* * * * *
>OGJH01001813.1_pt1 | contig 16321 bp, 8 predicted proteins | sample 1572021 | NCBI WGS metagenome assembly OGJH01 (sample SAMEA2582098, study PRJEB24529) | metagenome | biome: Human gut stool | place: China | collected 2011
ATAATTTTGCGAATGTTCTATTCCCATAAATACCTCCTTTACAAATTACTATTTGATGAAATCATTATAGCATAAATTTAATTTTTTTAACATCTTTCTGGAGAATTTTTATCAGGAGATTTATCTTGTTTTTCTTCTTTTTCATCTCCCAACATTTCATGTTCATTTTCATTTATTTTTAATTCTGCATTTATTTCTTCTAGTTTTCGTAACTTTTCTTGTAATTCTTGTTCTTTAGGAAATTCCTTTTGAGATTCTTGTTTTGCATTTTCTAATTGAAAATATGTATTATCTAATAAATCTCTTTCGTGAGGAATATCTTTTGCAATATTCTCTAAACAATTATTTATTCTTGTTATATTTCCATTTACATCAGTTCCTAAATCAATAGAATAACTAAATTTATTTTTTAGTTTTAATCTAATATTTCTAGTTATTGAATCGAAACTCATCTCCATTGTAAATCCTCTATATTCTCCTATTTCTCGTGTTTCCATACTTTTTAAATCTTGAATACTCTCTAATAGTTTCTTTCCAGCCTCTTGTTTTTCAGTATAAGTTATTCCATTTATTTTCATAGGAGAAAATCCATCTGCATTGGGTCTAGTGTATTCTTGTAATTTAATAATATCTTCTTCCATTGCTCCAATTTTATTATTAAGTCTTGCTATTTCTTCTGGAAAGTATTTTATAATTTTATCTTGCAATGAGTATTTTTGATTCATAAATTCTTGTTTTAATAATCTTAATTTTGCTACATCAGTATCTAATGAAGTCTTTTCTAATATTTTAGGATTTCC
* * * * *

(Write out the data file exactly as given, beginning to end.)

>OGJH01001813.1_pt1 | contig 16321 bp, 8 predicted proteins | sample 1572021 | NCBI WGS metagenome assembly OGJH01 (sample SAMEA2582098, study PRJEB24529) | metagenome | biome: Human gut stool | place: China | collected 2011
ATAATTTTGCGAATGTTCTATTCCCATAAATACCTCCTTTACAAATTACTATTTGATGAAATCATTATAGCATAAATTTAATTTTTTTAACATCTTTCTGGAGAATTTTTATCAGGAGATTTATCTTGTTTTTCTTCTTTTTCATCTCCCAACATTTCATGTTCATTTTCATTTATTTTTAATTCTGCATTTATTTCTTCTAGTTTTCGTAACTTTTCTTGTAATTCTTGTTCTTTAGGAAATTCCTTTTGAGATTCTTGTTTTGCATTTTCTAATTGAAAATATGTATTATCTAATAAATCTCTTTCGTGAGGAATATCTTTTGCAATATTCTCTAAACAATTATTTATTCTTGTTATATTTCCATTTACATCAGTTCCTAAATCAATAGAATAACTAAATTTATTTTTTAGTTTTAATCTAATATTTCTAGTTATTGAATCGAAACTCATCTCCATTGTAAATCCTCTATATTCTCCTATTTCTCGTGTTTCCATACTTTTTAAATCTTGAATACTCTCTAATAGTTTCTTTCCAGCCTCTTGTTTTTCAGTATAAGTTATTCCATTTATTTTCATAGGAGAAAATCCATCTGCATTGGGTCTAGTGTATTCTTGTAATTTAATAATATCTTCTTCCATTGCTCCAATTTTATTATTAAGTCTTGCTATTTCTTCTGGAAAGTATTTTATAATTTTATCTTGCAATGAGTATTTTTGATTCATAAATTCTTGTTTTAATAATCTTAATTTTGCTACATCAGTATCTAATGAAGTCTTTTCTAATATTTTAGGATTTCC